Extracting the style from a picture

The process of extracting the style from an image is very similar. There are two differences:

  1. Instead of using just one convolution layer we are going to use five. Gatys et al. use a blend of layers 1_1, 2_1, 3_1, 4_1 and 5_1. All five layers contribute equally to the total style cost (although it is possible to weight them and create different effects).
  2. Before we pass the outputs of each layer into the squared error cost function, we first apply a function called the Gram matrix. The Gram matrix looks very simple but it's clever and very subtle.

The Gram matrix: First, understand the purpose of the Gram matrix. Gatys et al. say, "We built a style representation that computes the correlations between the different filter responses." They key word here is correlations. Here's the intuition: the Gram matrix aggregates information on similarities across the image and this makes it blind to local, specific objects. In this fashion, it captures stylistic aspects of the image.

Now the mathematics. Start by recalling (from last post) that a convolution layer applies a set of filters over the image, and the output of the layer will itself be a three-dimensional matrix. Let's notate the activation output of a layer as $F_{ij}$, where $j$ is the position (pixel) and $i$ is the filter. The formula for the Gram matrix is then $\sum_{k}F_{ik}F_{jk}$.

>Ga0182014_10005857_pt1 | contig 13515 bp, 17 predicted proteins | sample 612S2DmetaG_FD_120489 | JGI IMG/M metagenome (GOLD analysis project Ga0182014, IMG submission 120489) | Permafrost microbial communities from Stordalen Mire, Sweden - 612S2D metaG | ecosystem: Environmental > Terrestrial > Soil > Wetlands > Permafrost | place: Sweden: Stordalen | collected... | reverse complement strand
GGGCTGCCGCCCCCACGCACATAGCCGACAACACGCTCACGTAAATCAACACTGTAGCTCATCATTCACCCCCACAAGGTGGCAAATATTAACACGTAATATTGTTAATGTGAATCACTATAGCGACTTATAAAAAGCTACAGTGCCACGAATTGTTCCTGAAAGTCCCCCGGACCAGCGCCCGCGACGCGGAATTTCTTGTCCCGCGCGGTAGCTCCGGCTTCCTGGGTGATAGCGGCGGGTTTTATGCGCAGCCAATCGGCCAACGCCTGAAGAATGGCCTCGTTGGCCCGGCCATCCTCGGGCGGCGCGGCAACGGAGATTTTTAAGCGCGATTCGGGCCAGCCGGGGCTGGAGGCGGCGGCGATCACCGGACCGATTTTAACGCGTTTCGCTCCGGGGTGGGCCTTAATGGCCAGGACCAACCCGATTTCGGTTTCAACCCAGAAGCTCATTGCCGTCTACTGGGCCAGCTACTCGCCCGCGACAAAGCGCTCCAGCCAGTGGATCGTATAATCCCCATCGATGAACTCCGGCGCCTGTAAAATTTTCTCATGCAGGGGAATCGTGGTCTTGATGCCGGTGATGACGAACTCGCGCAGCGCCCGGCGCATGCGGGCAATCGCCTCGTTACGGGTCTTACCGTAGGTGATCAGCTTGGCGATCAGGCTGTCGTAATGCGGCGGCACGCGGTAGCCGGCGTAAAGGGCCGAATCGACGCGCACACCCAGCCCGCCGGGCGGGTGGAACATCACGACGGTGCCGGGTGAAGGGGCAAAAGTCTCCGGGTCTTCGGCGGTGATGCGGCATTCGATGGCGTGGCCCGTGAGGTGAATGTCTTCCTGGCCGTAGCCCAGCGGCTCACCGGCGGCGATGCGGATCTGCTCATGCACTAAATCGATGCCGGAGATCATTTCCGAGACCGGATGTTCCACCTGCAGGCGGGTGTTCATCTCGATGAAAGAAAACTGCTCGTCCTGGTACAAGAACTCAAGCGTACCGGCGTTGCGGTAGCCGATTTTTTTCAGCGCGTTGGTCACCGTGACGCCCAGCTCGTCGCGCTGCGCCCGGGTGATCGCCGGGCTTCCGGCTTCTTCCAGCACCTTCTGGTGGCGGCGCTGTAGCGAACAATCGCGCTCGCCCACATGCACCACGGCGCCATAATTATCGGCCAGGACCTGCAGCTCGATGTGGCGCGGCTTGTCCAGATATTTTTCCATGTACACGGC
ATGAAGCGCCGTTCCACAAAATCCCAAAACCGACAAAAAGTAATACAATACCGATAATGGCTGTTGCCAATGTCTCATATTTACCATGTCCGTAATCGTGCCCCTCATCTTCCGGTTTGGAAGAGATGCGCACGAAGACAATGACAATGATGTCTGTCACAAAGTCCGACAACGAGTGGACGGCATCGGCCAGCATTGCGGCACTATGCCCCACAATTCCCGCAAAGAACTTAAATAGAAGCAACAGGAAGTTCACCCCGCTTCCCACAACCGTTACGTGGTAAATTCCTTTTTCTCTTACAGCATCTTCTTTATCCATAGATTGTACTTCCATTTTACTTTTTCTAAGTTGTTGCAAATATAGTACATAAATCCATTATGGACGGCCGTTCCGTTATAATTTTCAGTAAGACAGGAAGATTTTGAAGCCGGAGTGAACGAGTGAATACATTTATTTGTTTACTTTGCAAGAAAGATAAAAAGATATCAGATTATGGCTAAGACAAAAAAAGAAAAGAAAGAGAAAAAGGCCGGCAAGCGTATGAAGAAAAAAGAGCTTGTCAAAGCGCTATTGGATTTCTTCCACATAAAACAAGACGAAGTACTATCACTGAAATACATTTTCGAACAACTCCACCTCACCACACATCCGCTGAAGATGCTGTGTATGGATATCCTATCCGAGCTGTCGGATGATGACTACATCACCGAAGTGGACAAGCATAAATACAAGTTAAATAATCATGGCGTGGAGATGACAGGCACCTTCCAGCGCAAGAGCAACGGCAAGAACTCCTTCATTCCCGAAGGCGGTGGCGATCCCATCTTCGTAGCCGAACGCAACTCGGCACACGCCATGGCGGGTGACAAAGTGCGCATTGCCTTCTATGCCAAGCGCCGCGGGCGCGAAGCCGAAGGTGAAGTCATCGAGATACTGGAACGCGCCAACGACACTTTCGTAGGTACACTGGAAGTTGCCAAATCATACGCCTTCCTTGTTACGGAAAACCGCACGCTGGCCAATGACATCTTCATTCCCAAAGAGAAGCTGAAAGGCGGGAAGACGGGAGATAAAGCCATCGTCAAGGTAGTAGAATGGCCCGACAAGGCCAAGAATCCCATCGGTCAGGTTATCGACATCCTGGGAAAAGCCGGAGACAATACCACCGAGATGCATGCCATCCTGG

I somehow find it easier to understand math if expressed in Python code: if F is the activation output matrix for our layer, then the Gram matrix is the dot product of F and its transpose, ie. in TensorFlow tf.matmul(tf.transpose(F), F).

Now we have a formula for extracting the "style" from an image. We can use the same process described above to "paint" that style. If I paint it onto a "blank" canvas then we can visualise what the style layers are capturing. Here I show the results for each of the five style layers given Van Gogh's the Starry Night as input:

Each of the Gram matrix-transformed style layers are extracting different textures and patterns.

Putting it together: painting both style and content

To paint both style and content we follow a similar process of iterative tweaking but employing a joint cost function that contains both content and style loss:

total cost = content cost + style cost